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Security Response
Showing posts tagged with Security Risks
Showing posts in English
Jonathan Omansky | 05 Oct 2006 07:00:00 GMT | 0 comments

As a security professional with over 10years of experience in both government and private industries, I amstill surprised at how little awareness the industry has about thetechnology, intent, and challenges surrounding intrusion prevention. Iintend to use this blog (and others moving forward) to lay out a basicunderstanding of what this thing called "IPS" is, from an analyst'spoint of view. Firstly, let's start with some simple explanations andlay to rest the history of the differences between the terms "IPS" and"IDS". I often hear these words used interchangeably in conversations,meetings, papers, and email threads; yet, there is a clear differencein these terms, based on the evolution of the technology.

In the early days of network traffic pattern patching, intrusiondetection software (IDS) was used to match a set of specified stringswithin a network stream and alert and/or log the event for the user.This information was used by system administrators to detect...

Marc Fossi | 04 Oct 2006 07:00:00 GMT | 0 comments

It’s that time of year when the kids goback to school and the leaves start changing colors. In some parts ofthe world (like where I live) the air starts to get cool and the sky isgray in anticipation of snow and freezing temperatures. The thought ofthis approaching cold front might be enough to send some people to seekout an alternate reality online.

One of these online alternate reality worlds, Second Life,reported a data breach in September. Apparently, one of their databasescontaining customer information was breached. The attackers managed toget users’ names and addresses, as well as encrypted credit cardnumbers. While the unencrypted data may not be too much to worry about,users should still make sure to change their passwords. Hopefully, thecredit card numbers were encrypted using a strong algorithm.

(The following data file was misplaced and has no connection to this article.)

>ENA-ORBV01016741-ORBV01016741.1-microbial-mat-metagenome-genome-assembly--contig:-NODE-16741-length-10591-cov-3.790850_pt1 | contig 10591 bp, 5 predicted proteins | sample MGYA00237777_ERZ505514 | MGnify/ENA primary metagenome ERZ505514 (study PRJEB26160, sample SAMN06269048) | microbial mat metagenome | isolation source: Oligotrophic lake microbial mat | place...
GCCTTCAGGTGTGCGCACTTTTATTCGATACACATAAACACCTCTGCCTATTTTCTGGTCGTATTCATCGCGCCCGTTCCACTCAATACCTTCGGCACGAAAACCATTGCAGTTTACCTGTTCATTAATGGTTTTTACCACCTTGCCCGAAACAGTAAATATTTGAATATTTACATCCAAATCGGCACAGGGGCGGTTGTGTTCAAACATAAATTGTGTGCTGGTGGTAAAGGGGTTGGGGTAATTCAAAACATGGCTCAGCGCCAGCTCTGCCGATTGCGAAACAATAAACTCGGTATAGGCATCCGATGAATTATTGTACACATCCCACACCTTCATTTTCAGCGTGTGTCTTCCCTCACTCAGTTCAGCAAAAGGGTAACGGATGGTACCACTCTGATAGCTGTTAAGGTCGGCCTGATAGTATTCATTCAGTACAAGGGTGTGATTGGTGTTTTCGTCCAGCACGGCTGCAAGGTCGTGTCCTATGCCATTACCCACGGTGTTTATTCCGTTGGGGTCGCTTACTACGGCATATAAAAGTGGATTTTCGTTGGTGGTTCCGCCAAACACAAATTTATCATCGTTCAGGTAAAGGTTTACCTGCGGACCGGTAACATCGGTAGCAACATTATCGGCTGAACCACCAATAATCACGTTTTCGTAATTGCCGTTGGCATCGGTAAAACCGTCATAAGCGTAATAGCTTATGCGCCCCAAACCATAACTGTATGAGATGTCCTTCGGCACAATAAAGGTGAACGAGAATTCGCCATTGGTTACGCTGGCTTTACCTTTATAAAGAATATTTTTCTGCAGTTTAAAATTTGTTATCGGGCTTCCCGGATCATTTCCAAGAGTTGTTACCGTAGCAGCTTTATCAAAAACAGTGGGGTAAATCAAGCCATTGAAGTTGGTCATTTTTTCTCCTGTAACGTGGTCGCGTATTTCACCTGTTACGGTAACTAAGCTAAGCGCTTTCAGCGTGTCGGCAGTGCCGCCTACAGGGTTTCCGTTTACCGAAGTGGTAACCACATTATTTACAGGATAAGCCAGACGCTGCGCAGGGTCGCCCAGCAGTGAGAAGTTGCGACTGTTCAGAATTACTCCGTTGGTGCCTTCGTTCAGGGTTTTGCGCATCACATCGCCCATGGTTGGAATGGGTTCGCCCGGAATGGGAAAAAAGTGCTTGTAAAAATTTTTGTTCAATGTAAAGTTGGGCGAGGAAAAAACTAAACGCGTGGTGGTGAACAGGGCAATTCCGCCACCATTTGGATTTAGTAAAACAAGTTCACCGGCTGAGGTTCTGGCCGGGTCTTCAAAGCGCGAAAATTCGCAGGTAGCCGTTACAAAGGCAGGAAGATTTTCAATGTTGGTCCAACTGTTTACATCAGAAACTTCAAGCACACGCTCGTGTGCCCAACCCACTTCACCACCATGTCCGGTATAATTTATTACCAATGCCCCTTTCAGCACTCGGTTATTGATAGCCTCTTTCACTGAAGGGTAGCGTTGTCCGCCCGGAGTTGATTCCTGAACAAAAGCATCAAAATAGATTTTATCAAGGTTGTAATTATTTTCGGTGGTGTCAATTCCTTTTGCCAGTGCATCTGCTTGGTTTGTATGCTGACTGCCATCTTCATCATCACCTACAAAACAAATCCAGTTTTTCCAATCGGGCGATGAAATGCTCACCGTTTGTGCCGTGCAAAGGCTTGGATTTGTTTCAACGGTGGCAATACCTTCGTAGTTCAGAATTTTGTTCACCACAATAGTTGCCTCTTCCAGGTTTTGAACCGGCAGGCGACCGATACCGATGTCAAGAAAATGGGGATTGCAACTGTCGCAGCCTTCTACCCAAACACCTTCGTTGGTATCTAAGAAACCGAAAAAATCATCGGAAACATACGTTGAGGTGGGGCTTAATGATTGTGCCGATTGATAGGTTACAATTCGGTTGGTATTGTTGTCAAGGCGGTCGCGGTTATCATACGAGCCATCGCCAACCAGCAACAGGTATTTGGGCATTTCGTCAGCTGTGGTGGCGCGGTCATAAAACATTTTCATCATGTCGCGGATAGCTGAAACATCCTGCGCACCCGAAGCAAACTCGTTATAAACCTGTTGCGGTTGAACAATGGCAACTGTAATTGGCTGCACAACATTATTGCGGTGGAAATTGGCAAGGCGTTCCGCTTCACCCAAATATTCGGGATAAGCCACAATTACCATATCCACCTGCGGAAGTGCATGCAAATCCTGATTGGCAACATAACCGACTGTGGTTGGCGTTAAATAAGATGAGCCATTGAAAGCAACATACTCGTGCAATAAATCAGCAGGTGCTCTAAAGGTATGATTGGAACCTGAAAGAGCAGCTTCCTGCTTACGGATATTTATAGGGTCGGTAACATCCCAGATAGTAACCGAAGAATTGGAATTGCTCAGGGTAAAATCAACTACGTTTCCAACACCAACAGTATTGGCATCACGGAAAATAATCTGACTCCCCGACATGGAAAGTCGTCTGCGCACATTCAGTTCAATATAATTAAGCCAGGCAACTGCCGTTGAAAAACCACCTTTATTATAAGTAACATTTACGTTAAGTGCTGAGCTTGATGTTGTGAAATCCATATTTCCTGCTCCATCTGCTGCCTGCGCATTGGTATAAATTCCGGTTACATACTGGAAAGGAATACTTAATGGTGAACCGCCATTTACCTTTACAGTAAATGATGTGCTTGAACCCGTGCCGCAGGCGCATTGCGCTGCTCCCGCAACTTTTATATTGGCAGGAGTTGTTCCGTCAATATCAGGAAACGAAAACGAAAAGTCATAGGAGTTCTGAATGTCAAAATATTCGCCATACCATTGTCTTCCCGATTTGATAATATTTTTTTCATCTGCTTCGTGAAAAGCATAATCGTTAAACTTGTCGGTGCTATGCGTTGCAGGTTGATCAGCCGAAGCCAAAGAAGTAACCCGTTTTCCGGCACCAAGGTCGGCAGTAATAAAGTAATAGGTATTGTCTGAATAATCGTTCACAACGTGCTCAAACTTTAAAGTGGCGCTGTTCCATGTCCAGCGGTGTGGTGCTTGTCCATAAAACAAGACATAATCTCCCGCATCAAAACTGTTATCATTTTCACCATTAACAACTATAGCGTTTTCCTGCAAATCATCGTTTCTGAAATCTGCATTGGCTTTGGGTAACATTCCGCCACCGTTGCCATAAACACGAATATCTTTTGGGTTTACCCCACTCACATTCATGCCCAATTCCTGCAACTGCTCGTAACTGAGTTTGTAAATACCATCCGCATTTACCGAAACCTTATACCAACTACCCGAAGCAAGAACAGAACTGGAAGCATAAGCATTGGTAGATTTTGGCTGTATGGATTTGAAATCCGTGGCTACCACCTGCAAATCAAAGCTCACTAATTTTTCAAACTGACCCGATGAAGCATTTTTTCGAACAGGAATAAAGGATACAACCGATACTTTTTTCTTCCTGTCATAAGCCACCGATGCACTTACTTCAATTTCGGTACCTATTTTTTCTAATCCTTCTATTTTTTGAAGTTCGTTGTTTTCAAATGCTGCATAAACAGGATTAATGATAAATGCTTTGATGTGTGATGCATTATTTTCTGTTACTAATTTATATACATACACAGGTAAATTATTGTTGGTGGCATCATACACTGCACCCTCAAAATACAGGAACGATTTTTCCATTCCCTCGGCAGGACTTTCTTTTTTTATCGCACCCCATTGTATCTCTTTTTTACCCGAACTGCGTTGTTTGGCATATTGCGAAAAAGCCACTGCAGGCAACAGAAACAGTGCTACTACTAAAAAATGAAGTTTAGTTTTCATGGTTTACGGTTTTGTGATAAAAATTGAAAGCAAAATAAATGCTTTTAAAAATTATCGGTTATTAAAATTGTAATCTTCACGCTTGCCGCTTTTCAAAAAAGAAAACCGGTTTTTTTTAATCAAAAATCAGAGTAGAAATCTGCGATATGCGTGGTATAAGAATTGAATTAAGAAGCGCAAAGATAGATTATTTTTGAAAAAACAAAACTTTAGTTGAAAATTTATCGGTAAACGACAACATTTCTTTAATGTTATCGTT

Maybe you’ve already been playing around in one of the variousonline worlds, but you feel...

Zulfikar Ramzan | 28 Sep 2006 07:00:00 GMT | 0 comments

A “CAPTCHA” (completely automated publicTuring test to tell computers and humans apart) is one of those puzzlesyou are sometimes asked to solve when signing up for a free emailaccount or similar services. These puzzles involve distorted imagesthat are sometimes enough to thwart an automated computer program thatis trying to sign up for free email accounts, giving it the impressionthat it is dealing with a human. Well, an "enterprising" human found aclever way to cheaply solve a lot of CAPTCHAs.

His ideawas to post a project ad on the site www.getafreelancer.com, to see howmuch it would cost him to hire someone to solve CAPTCHAs for a 50-hourweek. Within a week, he received 58 bids, ranging from $30 to $100(with the average bid being $57) before the site administratorcancelled the ad. Assuming (very conservatively) that it would takesomeone 30 seconds, on average, to solve a single...

Mimi Hoang | 25 Sep 2006 07:00:00 GMT | 0 comments

Unlike traditional worms or viruses, spyware usually does not spread itself from system to system. One of the easiest ways to distribute spyware is to go directly to the users and gain their consent to download the application. One of the more common trends in accomplishing this act is through the use of “misleading applications.” On the extreme end, these are applications that can grossly exaggerate and alert critical errors on users’ systems that are not actually present. This deceives some users and scares them into purchasing the program for a substantial fee to fix errors that are nonexistent.

Another method used to distribute spyware is to entice the user by offering up something desirable or useful for free. Not only does the user get the freebie tool, but they also get the bundled adware or spyware program downloaded with it as well.

On the flip side, there are ways of installing and downloading spyware without user consent, such as the simple act of...

Liam O Murchu | 14 Sep 2006 07:00:00 GMT | 0 comments

There is a relatively new annoyance called "spim" that seems to be popping up on our screens more frequently. Spim is the equivalent of spam (unsolicited email, usually selling snake oil) that is delivered over instant messaging clients. After recently receiving more spim, which was advertising what I believed to be a spyware product, it occurred to me that the best tricks are still the oldest ones. With the recent attention that spyware applications are receiving, it is easy to overlook some of the simpler, more direct methods of spying. Spyware applications are not the only way people can catch their spouses cheating (!). The spim message I received was advertising a “catch your spouse cheating service”. No download necessary, no application to install, no hidden software on your spouse’s computer.

The service is based strictly on social engineering. It is a “very straightforward service”, as it is explained on their Web site. For a fee of only $49.95, this...